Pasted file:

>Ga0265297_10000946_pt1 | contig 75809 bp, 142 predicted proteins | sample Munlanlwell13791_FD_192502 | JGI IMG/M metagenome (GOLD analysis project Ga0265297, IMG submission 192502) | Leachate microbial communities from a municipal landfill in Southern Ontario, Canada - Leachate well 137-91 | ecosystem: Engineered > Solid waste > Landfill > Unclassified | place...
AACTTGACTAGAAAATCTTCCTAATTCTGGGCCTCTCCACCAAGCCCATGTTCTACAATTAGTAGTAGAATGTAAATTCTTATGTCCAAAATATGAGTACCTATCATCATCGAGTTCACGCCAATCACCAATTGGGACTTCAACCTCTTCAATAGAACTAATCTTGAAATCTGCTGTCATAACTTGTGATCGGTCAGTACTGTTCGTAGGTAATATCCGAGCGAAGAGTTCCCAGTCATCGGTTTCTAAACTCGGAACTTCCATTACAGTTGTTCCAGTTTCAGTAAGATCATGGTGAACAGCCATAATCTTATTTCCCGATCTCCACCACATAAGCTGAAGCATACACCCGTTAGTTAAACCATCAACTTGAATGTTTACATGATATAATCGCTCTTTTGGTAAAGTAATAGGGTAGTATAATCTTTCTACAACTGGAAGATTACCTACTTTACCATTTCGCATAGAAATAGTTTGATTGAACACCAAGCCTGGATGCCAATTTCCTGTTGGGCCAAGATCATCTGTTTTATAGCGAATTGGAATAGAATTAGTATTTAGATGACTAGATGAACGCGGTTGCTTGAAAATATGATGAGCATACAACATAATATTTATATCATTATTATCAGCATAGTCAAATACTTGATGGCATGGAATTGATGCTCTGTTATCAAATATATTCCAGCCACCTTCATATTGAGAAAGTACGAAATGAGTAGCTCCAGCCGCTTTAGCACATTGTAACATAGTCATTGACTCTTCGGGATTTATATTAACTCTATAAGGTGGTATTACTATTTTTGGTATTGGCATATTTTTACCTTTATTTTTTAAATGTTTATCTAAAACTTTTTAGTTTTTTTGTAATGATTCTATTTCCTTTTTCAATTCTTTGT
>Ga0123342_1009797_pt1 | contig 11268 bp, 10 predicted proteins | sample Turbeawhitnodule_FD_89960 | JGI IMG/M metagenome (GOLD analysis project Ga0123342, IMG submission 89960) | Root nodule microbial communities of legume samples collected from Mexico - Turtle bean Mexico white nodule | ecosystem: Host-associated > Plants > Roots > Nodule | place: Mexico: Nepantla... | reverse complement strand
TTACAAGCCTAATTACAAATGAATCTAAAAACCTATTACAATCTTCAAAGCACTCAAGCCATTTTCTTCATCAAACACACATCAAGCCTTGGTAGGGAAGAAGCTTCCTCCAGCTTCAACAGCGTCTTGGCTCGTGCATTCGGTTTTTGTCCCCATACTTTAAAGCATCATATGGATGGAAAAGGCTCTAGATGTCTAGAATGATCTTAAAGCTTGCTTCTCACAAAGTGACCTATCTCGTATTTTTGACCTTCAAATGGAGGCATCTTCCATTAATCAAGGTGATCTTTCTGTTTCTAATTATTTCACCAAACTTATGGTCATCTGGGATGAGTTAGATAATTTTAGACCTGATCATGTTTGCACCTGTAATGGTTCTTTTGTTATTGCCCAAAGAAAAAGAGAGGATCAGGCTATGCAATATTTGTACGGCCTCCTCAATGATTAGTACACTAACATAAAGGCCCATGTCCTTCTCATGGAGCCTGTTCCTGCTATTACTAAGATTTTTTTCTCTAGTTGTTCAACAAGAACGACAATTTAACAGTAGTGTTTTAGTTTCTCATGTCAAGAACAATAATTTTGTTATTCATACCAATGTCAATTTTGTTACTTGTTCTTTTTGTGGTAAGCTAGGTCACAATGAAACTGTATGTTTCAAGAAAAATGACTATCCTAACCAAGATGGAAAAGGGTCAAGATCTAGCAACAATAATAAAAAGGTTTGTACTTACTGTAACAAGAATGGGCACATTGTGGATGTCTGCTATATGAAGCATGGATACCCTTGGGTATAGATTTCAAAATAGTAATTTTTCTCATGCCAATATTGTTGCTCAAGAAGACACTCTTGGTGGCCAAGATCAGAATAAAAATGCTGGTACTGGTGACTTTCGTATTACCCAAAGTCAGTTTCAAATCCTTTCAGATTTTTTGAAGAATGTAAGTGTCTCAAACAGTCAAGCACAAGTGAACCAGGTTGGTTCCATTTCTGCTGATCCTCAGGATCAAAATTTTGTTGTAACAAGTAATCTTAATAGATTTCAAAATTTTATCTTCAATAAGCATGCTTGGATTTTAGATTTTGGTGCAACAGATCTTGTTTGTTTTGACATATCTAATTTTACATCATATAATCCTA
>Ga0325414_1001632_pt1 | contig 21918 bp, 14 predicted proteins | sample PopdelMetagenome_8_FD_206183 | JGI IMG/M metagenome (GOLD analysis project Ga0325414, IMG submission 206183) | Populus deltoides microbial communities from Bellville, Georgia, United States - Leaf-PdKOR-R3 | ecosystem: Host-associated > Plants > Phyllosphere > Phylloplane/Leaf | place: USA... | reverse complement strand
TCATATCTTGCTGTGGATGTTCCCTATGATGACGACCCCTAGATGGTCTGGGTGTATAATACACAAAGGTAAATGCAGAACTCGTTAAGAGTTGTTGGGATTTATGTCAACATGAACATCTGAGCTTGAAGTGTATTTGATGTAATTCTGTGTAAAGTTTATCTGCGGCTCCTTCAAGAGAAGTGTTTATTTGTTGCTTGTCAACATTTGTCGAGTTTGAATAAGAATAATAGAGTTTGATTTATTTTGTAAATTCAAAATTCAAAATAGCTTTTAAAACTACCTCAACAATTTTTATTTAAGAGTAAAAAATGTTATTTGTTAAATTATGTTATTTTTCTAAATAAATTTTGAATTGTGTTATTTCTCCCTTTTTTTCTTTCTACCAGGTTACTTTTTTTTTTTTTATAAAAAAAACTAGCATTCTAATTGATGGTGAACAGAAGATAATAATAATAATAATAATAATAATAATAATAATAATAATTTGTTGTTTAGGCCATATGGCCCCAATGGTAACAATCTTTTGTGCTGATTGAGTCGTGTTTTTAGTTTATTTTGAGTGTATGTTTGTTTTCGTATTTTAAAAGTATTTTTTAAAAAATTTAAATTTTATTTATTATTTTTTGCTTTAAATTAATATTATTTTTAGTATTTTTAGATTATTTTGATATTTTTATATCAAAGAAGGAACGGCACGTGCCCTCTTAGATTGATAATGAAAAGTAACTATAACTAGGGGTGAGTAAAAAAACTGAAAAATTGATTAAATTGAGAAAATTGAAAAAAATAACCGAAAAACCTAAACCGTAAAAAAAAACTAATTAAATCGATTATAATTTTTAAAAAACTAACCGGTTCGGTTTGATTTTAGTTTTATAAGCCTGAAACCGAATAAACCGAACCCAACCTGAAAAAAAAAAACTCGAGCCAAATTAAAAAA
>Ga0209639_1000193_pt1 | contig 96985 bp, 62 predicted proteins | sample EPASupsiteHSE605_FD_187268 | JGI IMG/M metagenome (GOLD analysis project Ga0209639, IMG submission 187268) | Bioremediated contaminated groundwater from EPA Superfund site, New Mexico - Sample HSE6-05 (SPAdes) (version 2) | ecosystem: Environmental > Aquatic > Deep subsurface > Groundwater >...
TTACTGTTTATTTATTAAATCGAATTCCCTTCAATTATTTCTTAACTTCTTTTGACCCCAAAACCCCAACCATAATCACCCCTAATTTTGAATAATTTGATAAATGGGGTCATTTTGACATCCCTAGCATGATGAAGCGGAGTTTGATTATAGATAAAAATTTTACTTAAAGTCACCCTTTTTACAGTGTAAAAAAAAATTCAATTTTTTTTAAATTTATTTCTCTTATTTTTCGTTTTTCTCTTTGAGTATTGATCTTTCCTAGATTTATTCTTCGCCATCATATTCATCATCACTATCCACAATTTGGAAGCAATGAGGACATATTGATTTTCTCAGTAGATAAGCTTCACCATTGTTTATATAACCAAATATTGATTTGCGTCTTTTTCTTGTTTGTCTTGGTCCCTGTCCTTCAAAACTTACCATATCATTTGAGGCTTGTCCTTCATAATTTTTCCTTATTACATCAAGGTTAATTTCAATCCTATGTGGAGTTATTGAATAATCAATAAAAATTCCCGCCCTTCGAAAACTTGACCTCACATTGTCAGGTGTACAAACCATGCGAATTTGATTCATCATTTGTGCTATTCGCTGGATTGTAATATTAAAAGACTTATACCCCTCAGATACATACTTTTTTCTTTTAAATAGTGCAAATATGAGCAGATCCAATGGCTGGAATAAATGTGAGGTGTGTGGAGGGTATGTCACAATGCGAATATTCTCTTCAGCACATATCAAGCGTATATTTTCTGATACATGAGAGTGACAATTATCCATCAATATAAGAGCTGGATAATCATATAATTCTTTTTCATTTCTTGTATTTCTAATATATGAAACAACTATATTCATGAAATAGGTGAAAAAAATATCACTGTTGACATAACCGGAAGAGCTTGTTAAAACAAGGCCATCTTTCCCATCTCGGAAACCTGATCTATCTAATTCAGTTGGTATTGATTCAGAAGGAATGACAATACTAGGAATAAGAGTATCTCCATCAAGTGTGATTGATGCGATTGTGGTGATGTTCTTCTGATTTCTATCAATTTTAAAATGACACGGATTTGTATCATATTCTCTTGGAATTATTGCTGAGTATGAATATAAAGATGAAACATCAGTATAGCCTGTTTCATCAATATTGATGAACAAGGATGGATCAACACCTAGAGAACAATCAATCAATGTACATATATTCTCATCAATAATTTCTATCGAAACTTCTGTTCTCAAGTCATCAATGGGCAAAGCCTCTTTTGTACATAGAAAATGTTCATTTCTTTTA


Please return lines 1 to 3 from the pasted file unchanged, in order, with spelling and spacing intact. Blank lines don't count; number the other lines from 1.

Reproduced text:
>Ga0265297_10000946_pt1 | contig 75809 bp, 142 predicted proteins | sample Munlanlwell13791_FD_192502 | JGI IMG/M metagenome (GOLD analysis project Ga0265297, IMG submission 192502) | Leachate microbial communities from a municipal landfill in Southern Ontario, Canada - Leachate well 137-91 | ecosystem: Engineered > Solid waste > Landfill > Unclassified | place...
AACTTGACTAGAAAATCTTCCTAATTCTGGGCCTCTCCACCAAGCCCATGTTCTACAATTAGTAGTAGAATGTAAATTCTTATGTCCAAAATATGAGTACCTATCATCATCGAGTTCACGCCAATCACCAATTGGGACTTCAACCTCTTCAATAGAACTAATCTTGAAATCTGCTGTCATAACTTGTGATCGGTCAGTACTGTTCGTAGGTAATATCCGAGCGAAGAGTTCCCAGTCATCGGTTTCTAAACTCGGAACTTCCATTACAGTTGTTCCAGTTTCAGTAAGATCATGGTGAACAGCCATAATCTTATTTCCCGATCTCCACCACATAAGCTGAAGCATACACCCGTTAGTTAAACCATCAACTTGAATGTTTACATGATATAATCGCTCTTTTGGTAAAGTAATAGGGTAGTATAATCTTTCTACAACTGGAAGATTACCTACTTTACCATTTCGCATAGAAATAGTTTGATTGAACACCAAGCCTGGATGCCAATTTCCTGTTGGGCCAAGATCATCTGTTTTATAGCGAATTGGAATAGAATTAGTATTTAGATGACTAGATGAACGCGGTTGCTTGAAAATATGATGAGCATACAACATAATATTTATATCATTATTATCAGCATAGTCAAATACTTGATGGCATGGAATTGATGCTCTGTTATCAAATATATTCCAGCCACCTTCATATTGAGAAAGTACGAAATGAGTAGCTCCAGCCGCTTTAGCACATTGTAACATAGTCATTGACTCTTCGGGATTTATATTAACTCTATAAGGTGGTATTACTATTTTTGGTATTGGCATATTTTTACCTTTATTTTTTAAATGTTTATCTAAAACTTTTTAGTTTTTTTGTAATGATTCTATTTCCTTTTTCAATTCTTTGT
>Ga0123342_1009797_pt1 | contig 11268 bp, 10 predicted proteins | sample Turbeawhitnodule_FD_89960 | JGI IMG/M metagenome (GOLD analysis project Ga0123342, IMG submission 89960) | Root nodule microbial communities of legume samples collected from Mexico - Turtle bean Mexico white nodule | ecosystem: Host-associated > Plants > Roots > Nodule | place: Mexico: Nepantla... | reverse complement strand